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7 Neuroplasticity exercises for anxiety

According to the National Institute of Mental Health, about 30% of U.S. adults will struggle with some form of anxiety. Anxiety disorders can be debilitating and negatively impact your quality of life, but what if there was a way to retrain your brain to be less anxious? Improving your neuroplasticity and building neural pathways that promote calmness and confidence can make a huge difference! Keep reading to learn a few neuroplasticity exercises for anxiety that you can try at home.

If anxiety is a daily struggle, you may need additional support to find a suitable treatment option. As a cognitive and behavioral center in Colorado Springs, A Cognitive Connection can help you improve your neuroplasticity while exploring counseling and other treatment options.

What is Neuroplasticity?

Neuroplasticity refers to the ability of the brain to form new neural pathways and reorganize itself in response to experiences, learning, and changes in your environment. Neuroplasticity allows us to learn new skills and make behavioral changes.

The brain forms new neural pathways daily without any intentional effort from us. But you can also do certain things to stimulate growth in a particular direction. For example, if you take up a challenging hobby like playing an instrument or learning a new language, this can influence the structure of your brain.

Neuroplasticity is responsible for why we improve with practice and why trauma can have long-term mental health effects.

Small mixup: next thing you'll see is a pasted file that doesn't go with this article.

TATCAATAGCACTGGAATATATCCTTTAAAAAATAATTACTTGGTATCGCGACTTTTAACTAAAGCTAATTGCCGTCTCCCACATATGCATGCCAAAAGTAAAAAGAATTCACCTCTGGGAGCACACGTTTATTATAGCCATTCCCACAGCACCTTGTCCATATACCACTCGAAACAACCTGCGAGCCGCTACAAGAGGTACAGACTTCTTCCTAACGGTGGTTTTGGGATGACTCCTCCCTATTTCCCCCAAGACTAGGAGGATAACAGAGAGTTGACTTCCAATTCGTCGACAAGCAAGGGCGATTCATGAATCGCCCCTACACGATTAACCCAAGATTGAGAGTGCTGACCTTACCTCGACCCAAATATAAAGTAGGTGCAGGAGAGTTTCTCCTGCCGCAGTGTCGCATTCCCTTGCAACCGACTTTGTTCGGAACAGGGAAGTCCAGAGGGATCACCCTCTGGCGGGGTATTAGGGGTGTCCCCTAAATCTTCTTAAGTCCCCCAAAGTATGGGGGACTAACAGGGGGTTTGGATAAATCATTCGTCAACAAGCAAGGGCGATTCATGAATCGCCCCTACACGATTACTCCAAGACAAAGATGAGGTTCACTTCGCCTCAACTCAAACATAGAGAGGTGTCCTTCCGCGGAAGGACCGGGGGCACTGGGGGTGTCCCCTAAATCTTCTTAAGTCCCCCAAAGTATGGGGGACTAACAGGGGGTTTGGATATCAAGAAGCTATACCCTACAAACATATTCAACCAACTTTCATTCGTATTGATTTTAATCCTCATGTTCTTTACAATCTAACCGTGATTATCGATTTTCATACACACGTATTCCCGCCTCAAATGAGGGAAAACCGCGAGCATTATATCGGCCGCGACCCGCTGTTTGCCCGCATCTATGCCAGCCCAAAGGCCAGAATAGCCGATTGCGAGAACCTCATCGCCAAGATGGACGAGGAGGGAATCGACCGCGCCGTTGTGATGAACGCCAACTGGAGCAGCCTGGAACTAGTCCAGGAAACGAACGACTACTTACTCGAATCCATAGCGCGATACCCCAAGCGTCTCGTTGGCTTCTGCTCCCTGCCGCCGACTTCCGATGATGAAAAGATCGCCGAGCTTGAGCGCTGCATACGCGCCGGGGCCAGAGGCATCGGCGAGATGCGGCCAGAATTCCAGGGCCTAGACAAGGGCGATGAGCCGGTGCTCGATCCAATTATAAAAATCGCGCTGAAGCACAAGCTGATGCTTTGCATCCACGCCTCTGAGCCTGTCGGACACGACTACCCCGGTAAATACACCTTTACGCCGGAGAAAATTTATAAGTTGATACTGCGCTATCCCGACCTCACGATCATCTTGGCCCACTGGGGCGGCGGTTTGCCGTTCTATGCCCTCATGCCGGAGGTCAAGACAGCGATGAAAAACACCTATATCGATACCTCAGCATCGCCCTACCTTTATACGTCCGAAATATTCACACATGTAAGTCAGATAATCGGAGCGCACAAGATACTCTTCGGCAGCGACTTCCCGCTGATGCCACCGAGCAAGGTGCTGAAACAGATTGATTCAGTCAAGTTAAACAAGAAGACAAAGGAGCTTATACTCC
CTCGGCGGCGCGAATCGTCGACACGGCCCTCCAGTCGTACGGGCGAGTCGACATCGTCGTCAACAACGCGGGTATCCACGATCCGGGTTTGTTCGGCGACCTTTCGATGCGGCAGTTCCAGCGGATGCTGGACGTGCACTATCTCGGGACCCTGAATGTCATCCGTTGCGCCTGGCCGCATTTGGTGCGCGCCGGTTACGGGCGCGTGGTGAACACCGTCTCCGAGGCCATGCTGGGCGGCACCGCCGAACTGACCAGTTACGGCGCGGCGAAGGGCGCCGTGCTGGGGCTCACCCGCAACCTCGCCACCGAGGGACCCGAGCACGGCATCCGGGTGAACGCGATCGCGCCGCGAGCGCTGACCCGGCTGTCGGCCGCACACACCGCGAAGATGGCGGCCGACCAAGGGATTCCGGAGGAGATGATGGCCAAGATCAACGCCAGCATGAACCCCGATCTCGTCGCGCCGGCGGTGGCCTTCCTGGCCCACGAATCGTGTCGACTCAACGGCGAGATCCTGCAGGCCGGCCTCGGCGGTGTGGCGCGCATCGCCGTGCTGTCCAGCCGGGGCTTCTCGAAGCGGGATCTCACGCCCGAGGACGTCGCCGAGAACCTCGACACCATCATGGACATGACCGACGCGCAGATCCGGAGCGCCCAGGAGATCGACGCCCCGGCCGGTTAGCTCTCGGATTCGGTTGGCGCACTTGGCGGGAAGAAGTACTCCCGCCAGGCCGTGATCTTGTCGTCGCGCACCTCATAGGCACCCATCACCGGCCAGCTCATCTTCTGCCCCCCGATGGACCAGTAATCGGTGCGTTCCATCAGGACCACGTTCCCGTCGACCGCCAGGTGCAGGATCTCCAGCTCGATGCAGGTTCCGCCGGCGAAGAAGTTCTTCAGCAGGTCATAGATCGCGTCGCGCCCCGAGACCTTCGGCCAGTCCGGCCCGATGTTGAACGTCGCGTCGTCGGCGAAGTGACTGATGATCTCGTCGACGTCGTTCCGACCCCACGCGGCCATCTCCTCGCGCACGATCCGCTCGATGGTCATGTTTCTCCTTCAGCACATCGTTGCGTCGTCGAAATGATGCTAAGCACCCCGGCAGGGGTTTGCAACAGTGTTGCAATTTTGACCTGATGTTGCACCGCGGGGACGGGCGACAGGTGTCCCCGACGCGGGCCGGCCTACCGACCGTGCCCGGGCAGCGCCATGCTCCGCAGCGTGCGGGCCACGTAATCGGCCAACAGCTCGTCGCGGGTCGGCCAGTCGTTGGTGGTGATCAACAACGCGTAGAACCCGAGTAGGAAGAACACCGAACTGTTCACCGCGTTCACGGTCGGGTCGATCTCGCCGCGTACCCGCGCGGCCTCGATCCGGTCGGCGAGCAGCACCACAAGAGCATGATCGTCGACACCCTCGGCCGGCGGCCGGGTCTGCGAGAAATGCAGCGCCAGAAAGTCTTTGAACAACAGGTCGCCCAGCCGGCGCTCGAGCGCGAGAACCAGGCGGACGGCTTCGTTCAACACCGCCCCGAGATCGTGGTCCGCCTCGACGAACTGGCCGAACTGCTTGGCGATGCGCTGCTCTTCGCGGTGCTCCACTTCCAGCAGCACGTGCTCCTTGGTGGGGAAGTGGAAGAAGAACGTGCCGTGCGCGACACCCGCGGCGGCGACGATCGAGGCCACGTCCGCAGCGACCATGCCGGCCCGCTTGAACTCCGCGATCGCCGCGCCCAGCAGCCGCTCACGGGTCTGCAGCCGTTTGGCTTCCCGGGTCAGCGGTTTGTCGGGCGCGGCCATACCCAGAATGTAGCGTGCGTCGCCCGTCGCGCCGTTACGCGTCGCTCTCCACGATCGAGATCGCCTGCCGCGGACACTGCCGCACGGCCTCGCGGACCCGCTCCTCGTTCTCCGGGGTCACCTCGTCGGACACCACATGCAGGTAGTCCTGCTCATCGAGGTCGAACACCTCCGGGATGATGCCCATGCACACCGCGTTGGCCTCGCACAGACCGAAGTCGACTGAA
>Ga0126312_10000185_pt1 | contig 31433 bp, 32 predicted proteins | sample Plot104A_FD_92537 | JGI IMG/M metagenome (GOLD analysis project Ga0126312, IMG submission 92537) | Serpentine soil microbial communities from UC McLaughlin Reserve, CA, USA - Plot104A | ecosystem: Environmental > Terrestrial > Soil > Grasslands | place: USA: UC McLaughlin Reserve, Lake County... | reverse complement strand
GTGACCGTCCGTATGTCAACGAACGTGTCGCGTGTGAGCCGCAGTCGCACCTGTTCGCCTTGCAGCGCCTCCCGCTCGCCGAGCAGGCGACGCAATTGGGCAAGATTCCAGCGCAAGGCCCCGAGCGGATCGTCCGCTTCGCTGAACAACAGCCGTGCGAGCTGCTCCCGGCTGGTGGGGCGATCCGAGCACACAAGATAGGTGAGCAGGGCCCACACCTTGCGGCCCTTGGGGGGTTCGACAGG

How Can Neuroplasticity Help with Anxiety?

The more often you use a neural pathway, the more ingrained that skill or behavior becomes. So if you have a panic attack every time you go to the store, over time, that will become your brain’s default response to the situation. By building neural pathways that promote calmness and confidence, you give your brain an alternative response. The pathways that led to your panic attack won’t go away, but you may be able to make other pathways more dominant.

If you have severe anxiety, you may want to seek help from a professional therapist who can help you find and practice alternative responses.

Neuroplasticity Exercises to Try at Home

1. Meditation

Meditation is a great way to relax, reduce stress and anxiety, and improve mental clarity. Start by closing your eyes for 10 minutes each day and focusing on your breath. Don’t worry about doing it “right”—just focus on being still and breathing deeply from your diaphragm.

Like any new skill, the more you practice meditation and calmness, the easier it will become. Eventually, you may be able to use meditation in a situation of heightened anxiety to engage other neural pathways.

2. Learning a New Skill

Learning something new can help your brain form neural pathways that support a calmer mindset. Any new skill improves your brain’s ability to rewire itself, and doing something you enjoy can also help anxiety in other ways. Here are a few ideas to get you started:

  • Learning an instrument

  • Juggling

  • Gardening